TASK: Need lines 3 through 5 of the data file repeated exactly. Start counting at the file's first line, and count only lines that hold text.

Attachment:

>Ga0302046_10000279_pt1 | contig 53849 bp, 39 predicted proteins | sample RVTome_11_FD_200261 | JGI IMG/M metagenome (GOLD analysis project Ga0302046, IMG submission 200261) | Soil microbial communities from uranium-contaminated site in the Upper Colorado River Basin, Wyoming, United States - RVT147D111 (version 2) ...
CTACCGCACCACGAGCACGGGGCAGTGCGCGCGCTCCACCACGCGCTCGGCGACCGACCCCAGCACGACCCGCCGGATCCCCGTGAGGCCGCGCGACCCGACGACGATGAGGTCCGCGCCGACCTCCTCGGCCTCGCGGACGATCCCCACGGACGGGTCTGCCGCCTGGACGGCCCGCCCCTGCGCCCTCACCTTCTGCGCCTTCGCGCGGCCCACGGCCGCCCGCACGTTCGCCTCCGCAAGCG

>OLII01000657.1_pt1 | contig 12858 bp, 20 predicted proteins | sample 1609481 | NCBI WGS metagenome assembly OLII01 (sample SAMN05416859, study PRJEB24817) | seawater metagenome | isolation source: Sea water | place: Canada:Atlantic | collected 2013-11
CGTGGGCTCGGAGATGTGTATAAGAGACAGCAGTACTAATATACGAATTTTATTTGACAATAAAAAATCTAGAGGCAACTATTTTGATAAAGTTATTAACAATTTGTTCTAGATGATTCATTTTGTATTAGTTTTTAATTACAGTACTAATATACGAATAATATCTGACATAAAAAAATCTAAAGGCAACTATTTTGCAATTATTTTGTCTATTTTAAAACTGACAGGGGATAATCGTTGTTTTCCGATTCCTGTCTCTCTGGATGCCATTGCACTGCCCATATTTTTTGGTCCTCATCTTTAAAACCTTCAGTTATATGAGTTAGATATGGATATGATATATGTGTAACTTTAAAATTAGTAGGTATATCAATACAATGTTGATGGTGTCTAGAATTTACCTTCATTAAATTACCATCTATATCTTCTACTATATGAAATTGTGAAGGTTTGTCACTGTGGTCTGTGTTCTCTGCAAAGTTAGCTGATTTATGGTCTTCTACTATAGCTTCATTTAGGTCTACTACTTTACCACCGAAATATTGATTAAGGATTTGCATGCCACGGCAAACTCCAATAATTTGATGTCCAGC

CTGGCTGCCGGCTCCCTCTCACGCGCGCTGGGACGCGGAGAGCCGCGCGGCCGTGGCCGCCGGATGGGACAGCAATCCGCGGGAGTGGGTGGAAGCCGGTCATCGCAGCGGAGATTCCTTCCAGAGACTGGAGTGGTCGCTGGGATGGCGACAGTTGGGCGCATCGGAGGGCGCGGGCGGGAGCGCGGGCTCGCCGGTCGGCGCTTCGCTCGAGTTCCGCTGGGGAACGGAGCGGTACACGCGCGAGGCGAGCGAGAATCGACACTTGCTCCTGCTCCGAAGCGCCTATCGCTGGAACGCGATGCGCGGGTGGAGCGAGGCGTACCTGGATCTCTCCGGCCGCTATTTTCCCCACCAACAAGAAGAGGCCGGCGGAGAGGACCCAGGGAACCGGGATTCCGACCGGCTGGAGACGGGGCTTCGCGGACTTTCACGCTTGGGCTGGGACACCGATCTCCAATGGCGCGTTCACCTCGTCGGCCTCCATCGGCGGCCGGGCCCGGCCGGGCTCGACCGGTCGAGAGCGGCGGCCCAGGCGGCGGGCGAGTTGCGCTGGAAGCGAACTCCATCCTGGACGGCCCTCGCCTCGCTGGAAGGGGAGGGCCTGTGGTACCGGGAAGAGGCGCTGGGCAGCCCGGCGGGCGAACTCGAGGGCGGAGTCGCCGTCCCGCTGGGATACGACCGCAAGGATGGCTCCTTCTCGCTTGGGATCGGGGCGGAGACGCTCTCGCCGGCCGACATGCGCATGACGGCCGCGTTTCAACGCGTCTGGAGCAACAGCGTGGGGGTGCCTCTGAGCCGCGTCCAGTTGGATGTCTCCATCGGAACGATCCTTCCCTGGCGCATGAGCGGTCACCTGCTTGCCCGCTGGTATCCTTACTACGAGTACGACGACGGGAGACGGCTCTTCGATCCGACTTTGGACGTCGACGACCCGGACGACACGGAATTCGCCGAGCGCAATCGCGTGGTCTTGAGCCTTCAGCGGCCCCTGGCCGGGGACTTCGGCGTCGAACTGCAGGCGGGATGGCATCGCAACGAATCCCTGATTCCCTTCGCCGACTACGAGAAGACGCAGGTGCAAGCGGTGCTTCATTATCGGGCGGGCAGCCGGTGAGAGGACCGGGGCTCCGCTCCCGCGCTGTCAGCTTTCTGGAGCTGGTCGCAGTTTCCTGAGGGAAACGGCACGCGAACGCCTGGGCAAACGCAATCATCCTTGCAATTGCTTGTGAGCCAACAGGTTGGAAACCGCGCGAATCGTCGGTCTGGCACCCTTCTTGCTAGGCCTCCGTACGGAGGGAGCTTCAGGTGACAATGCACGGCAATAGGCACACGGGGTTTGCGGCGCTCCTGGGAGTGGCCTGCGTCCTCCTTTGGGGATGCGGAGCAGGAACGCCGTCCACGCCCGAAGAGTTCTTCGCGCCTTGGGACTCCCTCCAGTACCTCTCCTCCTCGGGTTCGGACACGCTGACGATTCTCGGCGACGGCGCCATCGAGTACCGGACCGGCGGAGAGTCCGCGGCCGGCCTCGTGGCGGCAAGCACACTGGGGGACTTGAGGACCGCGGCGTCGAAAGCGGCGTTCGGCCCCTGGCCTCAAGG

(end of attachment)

>OLII01000657.1_pt1 | contig 12858 bp, 20 predicted proteins | sample 1609481 | NCBI WGS metagenome assembly OLII01 (sample SAMN05416859, study PRJEB24817) | seawater metagenome | isolation source: Sea water | place: Canada:Atlantic | collected 2013-11
CGTGGGCTCGGAGATGTGTATAAGAGACAGCAGTACTAATATACGAATTTTATTTGACAATAAAAAATCTAGAGGCAACTATTTTGATAAAGTTATTAACAATTTGTTCTAGATGATTCATTTTGTATTAGTTTTTAATTACAGTACTAATATACGAATAATATCTGACATAAAAAAATCTAAAGGCAACTATTTTGCAATTATTTTGTCTATTTTAAAACTGACAGGGGATAATCGTTGTTTTCCGATTCCTGTCTCTCTGGATGCCATTGCACTGCCCATATTTTTTGGTCCTCATCTTTAAAACCTTCAGTTATATGAGTTAGATATGGATATGATATATGTGTAACTTTAAAATTAGTAGGTATATCAATACAATGTTGATGGTGTCTAGAATTTACCTTCATTAAATTACCATCTATATCTTCTACTATATGAAATTGTGAAGGTTTGTCACTGTGGTCTGTGTTCTCTGCAAAGTTAGCTGATTTATGGTCTTCTACTATAGCTTCATTTAGGTCTACTACTTTACCACCGAAATATTGATTAAGGATTTGCATGCCACGGCAAACTCCAATAATTTGATGTCCAGC

CTGGCTGCCGGCTCCCTCTCACGCGCGCTGGGACGCGGAGAGCCGCGCGGCCGTGGCCGCCGGATGGGACAGCAATCCGCGGGAGTGGGTGGAAGCCGGTCATCGCAGCGGAGATTCCTTCCAGAGACTGGAGTGGTCGCTGGGATGGCGACAGTTGGGCGCATCGGAGGGCGCGGGCGGGAGCGCGGGCTCGCCGGTCGGCGCTTCGCTCGAGTTCCGCTGGGGAACGGAGCGGTACACGCGCGAGGCGAGCGAGAATCGACACTTGCTCCTGCTCCGAAGCGCCTATCGCTGGAACGCGATGCGCGGGTGGAGCGAGGCGTACCTGGATCTCTCCGGCCGCTATTTTCCCCACCAACAAGAAGAGGCCGGCGGAGAGGACCCAGGGAACCGGGATTCCGACCGGCTGGAGACGGGGCTTCGCGGACTTTCACGCTTGGGCTGGGACACCGATCTCCAATGGCGCGTTCACCTCGTCGGCCTCCATCGGCGGCCGGGCCCGGCCGGGCTCGACCGGTCGAGAGCGGCGGCCCAGGCGGCGGGCGAGTTGCGCTGGAAGCGAACTCCATCCTGGACGGCCCTCGCCTCGCTGGAAGGGGAGGGCCTGTGGTACCGGGAAGAGGCGCTGGGCAGCCCGGCGGGCGAACTCGAGGGCGGAGTCGCCGTCCCGCTGGGATACGACCGCAAGGATGGCTCCTTCTCGCTTGGGATCGGGGCGGAGACGCTCTCGCCGGCCGACATGCGCATGACGGCCGCGTTTCAACGCGTCTGGAGCAACAGCGTGGGGGTGCCTCTGAGCCGCGTCCAGTTGGATGTCTCCATCGGAACGATCCTTCCCTGGCGCATGAGCGGTCACCTGCTTGCCCGCTGGTATCCTTACTACGAGTACGACGACGGGAGACGGCTCTTCGATCCGACTTTGGACGTCGACGACCCGGACGACACGGAATTCGCCGAGCGCAATCGCGTGGTCTTGAGCCTTCAGCGGCCCCTGGCCGGGGACTTCGGCGTCGAACTGCAGGCGGGATGGCATCGCAACGAATCCCTGATTCCCTTCGCCGACTACGAGAAGACGCAGGTGCAAGCGGTGCTTCATTATCGGGCGGGCAGCCGGTGAGAGGACCGGGGCTCCGCTCCCGCGCTGTCAGCTTTCTGGAGCTGGTCGCAGTTTCCTGAGGGAAACGGCACGCGAACGCCTGGGCAAACGCAATCATCCTTGCAATTGCTTGTGAGCCAACAGGTTGGAAACCGCGCGAATCGTCGGTCTGGCACCCTTCTTGCTAGGCCTCCGTACGGAGGGAGCTTCAGGTGACAATGCACGGCAATAGGCACACGGGGTTTGCGGCGCTCCTGGGAGTGGCCTGCGTCCTCCTTTGGGGATGCGGAGCAGGAACGCCGTCCACGCCCGAAGAGTTCTTCGCGCCTTGGGACTCCCTCCAGTACCTCTCCTCCTCGGGTTCGGACACGCTGACGATTCTCGGCGACGGCGCCATCGAGTACCGGACCGGCGGAGAGTCCGCGGCCGGCCTCGTGGCGGCAAGCACACTGGGGGACTTGAGGACCGCGGCGTCGAAAGCGGCGTTCGGCCCCTGGCCTCAAGG